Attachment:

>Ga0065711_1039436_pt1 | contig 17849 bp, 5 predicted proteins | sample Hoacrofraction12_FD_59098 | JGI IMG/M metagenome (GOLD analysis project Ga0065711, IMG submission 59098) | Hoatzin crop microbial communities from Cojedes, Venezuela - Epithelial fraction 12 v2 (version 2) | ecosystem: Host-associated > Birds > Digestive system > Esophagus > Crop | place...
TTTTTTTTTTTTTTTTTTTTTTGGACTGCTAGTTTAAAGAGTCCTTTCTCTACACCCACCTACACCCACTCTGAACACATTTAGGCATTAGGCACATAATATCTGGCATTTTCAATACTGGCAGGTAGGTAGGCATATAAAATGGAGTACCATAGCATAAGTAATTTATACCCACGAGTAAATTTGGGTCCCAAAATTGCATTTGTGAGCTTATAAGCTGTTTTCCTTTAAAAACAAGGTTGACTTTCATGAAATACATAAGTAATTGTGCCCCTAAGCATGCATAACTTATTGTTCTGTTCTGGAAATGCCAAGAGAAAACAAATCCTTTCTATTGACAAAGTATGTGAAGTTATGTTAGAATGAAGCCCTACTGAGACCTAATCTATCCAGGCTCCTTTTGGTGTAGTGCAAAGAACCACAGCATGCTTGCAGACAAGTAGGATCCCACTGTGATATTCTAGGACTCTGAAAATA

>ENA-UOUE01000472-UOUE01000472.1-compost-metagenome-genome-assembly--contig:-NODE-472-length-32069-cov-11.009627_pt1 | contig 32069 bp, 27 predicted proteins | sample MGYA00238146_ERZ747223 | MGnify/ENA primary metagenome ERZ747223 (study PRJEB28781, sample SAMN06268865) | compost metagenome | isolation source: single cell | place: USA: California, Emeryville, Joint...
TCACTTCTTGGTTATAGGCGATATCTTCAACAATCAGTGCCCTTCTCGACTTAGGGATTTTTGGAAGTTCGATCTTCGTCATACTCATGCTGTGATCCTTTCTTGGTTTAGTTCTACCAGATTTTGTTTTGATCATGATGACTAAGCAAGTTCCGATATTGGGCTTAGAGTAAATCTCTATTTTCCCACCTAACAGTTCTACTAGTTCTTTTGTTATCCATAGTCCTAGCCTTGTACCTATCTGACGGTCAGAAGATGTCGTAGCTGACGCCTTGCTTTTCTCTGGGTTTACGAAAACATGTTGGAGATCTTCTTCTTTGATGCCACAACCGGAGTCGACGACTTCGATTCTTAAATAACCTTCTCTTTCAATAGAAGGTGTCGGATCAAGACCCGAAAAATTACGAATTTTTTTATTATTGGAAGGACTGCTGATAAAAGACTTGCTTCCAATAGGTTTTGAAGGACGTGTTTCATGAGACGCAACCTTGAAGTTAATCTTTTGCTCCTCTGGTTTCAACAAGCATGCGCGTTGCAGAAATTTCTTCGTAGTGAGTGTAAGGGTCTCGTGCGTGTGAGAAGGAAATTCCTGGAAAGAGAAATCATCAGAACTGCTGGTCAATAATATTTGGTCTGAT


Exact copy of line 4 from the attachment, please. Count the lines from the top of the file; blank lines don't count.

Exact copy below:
TCACTTCTTGGTTATAGGCGATATCTTCAACAATCAGTGCCCTTCTCGACTTAGGGATTTTTGGAAGTTCGATCTTCGTCATACTCATGCTGTGATCCTTTCTTGGTTTAGTTCTACCAGATTTTGTTTTGATCATGATGACTAAGCAAGTTCCGATATTGGGCTTAGAGTAAATCTCTATTTTCCCACCTAACAGTTCTACTAGTTCTTTTGTTATCCATAGTCCTAGCCTTGTACCTATCTGACGGTCAGAAGATGTCGTAGCTGACGCCTTGCTTTTCTCTGGGTTTACGAAAACATGTTGGAGATCTTCTTCTTTGATGCCACAACCGGAGTCGACGACTTCGATTCTTAAATAACCTTCTCTTTCAATAGAAGGTGTCGGATCAAGACCCGAAAAATTACGAATTTTTTTATTATTGGAAGGACTGCTGATAAAAGACTTGCTTCCAATAGGTTTTGAAGGACGTGTTTCATGAGACGCAACCTTGAAGTTAATCTTTTGCTCCTCTGGTTTCAACAAGCATGCGCGTTGCAGAAATTTCTTCGTAGTGAGTGTAAGGGTCTCGTGCGTGTGAGAAGGAAATTCCTGGAAAGAGAAATCATCAGAACTGCTGGTCAATAATATTTGGTCTGAT